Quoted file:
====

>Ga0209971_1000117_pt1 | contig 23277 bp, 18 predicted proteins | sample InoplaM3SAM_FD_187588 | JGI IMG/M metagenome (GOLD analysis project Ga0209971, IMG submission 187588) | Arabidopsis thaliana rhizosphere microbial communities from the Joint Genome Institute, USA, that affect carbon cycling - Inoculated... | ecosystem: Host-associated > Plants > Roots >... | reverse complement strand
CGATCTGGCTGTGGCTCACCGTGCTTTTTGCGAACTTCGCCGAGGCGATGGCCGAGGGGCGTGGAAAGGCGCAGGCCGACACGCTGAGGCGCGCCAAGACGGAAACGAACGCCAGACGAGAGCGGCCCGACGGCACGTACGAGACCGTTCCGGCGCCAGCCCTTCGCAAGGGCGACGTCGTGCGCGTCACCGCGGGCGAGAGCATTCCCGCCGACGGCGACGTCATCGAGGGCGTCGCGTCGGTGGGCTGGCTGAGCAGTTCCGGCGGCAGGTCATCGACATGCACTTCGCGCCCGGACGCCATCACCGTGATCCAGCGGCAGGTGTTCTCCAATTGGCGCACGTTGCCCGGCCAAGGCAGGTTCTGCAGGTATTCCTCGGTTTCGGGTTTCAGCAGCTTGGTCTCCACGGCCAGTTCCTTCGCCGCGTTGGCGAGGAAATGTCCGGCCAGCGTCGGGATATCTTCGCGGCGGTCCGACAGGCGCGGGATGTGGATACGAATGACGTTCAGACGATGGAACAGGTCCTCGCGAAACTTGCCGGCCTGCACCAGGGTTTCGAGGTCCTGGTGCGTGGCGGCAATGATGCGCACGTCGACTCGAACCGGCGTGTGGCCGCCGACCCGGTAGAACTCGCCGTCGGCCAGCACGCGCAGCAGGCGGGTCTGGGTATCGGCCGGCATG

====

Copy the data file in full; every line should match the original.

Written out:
>Ga0209971_1000117_pt1 | contig 23277 bp, 18 predicted proteins | sample InoplaM3SAM_FD_187588 | JGI IMG/M metagenome (GOLD analysis project Ga0209971, IMG submission 187588) | Arabidopsis thaliana rhizosphere microbial communities from the Joint Genome Institute, USA, that affect carbon cycling - Inoculated... | ecosystem: Host-associated > Plants > Roots >... | reverse complement strand
CGATCTGGCTGTGGCTCACCGTGCTTTTTGCGAACTTCGCCGAGGCGATGGCCGAGGGGCGTGGAAAGGCGCAGGCCGACACGCTGAGGCGCGCCAAGACGGAAACGAACGCCAGACGAGAGCGGCCCGACGGCACGTACGAGACCGTTCCGGCGCCAGCCCTTCGCAAGGGCGACGTCGTGCGCGTCACCGCGGGCGAGAGCATTCCCGCCGACGGCGACGTCATCGAGGGCGTCGCGTCGGTGGGCTGGCTGAGCAGTTCCGGCGGCAGGTCATCGACATGCACTTCGCGCCCGGACGCCATCACCGTGATCCAGCGGCAGGTGTTCTCCAATTGGCGCACGTTGCCCGGCCAAGGCAGGTTCTGCAGGTATTCCTCGGTTTCGGGTTTCAGCAGCTTGGTCTCCACGGCCAGTTCCTTCGCCGCGTTGGCGAGGAAATGTCCGGCCAGCGTCGGGATATCTTCGCGGCGGTCCGACAGGCGCGGGATGTGGATACGAATGACGTTCAGACGATGGAACAGGTCCTCGCGAAACTTGCCGGCCTGCACCAGGGTTTCGAGGTCCTGGTGCGTGGCGGCAATGATGCGCACGTCGACTCGAACCGGCGTGTGGCCGCCGACCCGGTAGAACTCGCCGTCGGCCAGCACGCGCAGCAGGCGGGTCTGGGTATCGGCCGGCATG